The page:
Y power cable for Monoblocks

In the comming days I will receive a pair of new monoblocks. But I have a small problem, I do not have enough wall sockets to plug all my gear into.

I currently have a surge protector in which all my sources are plugged in. And my ss integrated is plugged straight in the wall.

I would prefer to plug the tube monoblocks directly into the wall sockets as well. But with only one socket available I end up with a problem.

As a solution I figured I could get a "Y" power cable, with plug for the wall socket and two connectors one for each amp.

Is this wise? What other options should I consider?
Hi Nick,

Get a Hammond power strip. See this thread:


-- Al

There are adapters which will allow for one IEC pc to feed two others. it has the male IEC end, with two female NEMA (wall outlet) ends. $10.

Personally, unless that power strip of your's is a real doozy, I'd buy me a nice power filter/conditioner like Audio Magic, PS Audio, or Running Springs, etc., and plug my front end items into it, Use the strip then to feed the amps.

or... if it's your wall/home, turn the single duplex outlet into a double duplex outlet, and in the doing, step up the outlets. I'd also advise you use perhaps, two ckts. A different one for front end stuff and another for amps & preamps..

However, if everything runs ok as is... or if it's a dedicated ckt to begin with, simply cutting the wall opening to a bit larger one, adding/replacing the outlet box, adding one more duplex receptacle and a foot or so of Romex for a pigtail which will feed both outlets, should run around $10 and take about an hour or less to do.

Now you do know getting an electrician will be best and I've got recommend it here... but I was once and have done this with my eyes almost completely closed. it ain't that hard. it all comes down to how much draw these new amps will have plus what's on the ckt already.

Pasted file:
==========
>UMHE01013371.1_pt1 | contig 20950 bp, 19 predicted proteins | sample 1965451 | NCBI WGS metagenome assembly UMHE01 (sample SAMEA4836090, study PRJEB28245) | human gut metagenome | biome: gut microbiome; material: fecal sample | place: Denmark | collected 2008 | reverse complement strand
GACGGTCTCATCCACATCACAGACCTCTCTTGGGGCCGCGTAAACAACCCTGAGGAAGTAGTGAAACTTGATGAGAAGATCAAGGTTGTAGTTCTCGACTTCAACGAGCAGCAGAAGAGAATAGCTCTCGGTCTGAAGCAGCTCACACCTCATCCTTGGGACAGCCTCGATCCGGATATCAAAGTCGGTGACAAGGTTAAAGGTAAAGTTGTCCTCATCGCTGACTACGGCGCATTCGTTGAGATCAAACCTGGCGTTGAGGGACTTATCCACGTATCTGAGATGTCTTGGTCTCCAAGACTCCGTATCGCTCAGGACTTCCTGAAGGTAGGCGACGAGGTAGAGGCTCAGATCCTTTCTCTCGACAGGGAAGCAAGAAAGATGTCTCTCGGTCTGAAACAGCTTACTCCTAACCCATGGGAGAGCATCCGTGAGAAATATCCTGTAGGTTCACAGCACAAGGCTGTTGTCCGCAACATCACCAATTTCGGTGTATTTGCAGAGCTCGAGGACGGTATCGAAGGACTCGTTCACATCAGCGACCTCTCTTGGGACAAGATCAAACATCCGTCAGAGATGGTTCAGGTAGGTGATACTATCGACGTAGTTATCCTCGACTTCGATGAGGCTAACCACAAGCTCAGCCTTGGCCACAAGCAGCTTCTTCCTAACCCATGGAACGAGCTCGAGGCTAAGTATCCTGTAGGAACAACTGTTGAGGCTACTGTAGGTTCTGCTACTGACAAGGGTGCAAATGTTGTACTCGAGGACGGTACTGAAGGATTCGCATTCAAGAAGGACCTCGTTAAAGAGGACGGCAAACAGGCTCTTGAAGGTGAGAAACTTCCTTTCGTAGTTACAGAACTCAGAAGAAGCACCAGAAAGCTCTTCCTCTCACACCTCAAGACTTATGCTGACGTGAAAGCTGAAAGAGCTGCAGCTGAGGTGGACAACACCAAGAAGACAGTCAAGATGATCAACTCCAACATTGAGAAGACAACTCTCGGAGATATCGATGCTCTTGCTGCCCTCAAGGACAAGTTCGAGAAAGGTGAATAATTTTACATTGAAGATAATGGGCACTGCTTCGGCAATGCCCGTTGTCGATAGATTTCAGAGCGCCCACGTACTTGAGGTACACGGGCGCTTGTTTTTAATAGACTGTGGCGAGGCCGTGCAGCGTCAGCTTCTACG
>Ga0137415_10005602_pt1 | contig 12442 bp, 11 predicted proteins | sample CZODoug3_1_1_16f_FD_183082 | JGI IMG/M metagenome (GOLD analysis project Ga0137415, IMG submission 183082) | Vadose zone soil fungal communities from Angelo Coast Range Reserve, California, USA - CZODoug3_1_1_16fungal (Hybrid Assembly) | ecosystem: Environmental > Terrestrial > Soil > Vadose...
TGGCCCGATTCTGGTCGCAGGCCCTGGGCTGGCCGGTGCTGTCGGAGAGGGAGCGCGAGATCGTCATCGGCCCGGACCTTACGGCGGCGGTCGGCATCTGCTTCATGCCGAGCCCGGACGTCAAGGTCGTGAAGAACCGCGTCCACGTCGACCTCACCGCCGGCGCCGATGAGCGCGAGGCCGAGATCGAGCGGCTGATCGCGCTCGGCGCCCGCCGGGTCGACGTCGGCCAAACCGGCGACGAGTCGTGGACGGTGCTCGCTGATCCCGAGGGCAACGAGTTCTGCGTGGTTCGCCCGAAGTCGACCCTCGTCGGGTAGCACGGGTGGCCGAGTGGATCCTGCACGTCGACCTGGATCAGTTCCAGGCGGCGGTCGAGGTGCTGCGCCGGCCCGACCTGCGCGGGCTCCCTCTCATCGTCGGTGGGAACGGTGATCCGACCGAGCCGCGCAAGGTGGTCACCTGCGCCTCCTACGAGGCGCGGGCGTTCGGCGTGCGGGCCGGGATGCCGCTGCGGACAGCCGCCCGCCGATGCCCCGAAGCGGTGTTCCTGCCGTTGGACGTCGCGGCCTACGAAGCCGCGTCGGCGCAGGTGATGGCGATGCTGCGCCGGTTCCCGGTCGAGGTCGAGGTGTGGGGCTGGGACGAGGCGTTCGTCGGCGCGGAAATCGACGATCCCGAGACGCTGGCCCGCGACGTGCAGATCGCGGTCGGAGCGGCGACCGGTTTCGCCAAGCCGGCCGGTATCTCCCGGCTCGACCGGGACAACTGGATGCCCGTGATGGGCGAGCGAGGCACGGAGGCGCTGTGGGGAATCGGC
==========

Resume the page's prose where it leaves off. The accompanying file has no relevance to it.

Never heard of a "Y" power cable.

When I worked in construction we would make our own power strips (only they were square). We would cut off and discard the female end of a heavy-duty extension cord and then connect the remaining wire to two duplex outlets inside a metal work box with a metal cover.

For audio you could go as fancy or cheap as you want on whatever power cord and duplex outlet(s) you choose.

That is just another option. Personally, I would use a good power conditioner or strip.
I just bought a 10 gauge 6' cable with a Hubbell fourplex box on the end for around $100.00 shipped from Zebra cables. I was going to do it myself, but the parts alone cost almost as much as having it done by a pro. I bought it for the same reason. Not enough outlets. Looks a lot better than if I would have done it.

I am glad I can depend on you for answers to all my electrical questions :o). The Hammond power strip looks great I checked it out on the net. The price seems right too. The local Hammond distributor is located right next door to the audio shop where I bought my amps from.

In response to the other, I want to avoid the power filters/conditioners because it is my understanding that unless you go into the very high-end these devices limit voltage and can affect the performance of the amps. At this point I am not willing to spend as much for a power conditioner as I did on my amps.

I believe in keeping it simple, i.e.: the shortest signal path with the least amount of components.

Thanks to all of you for your input, it is greatly appreciated.

"I believe in keeping it simple, i.e.: the shortest signal path with the least amount of components."

Power isn't signal. There's miles & miles of wire out there before wwe tap into it... a few more feet won't hurt there... as you're about to do.

Re filtration.
Attaching a passive power line filter to the front end components with something like a PS Audio Duet or the like for 200 or less, equates to $50 for each attached item with it's four outlets. Keep one for just two years and it's costing you $2 a month. One lightening strike will make it worth it to most folks. In the meantime, the usually improved sound satisfys others.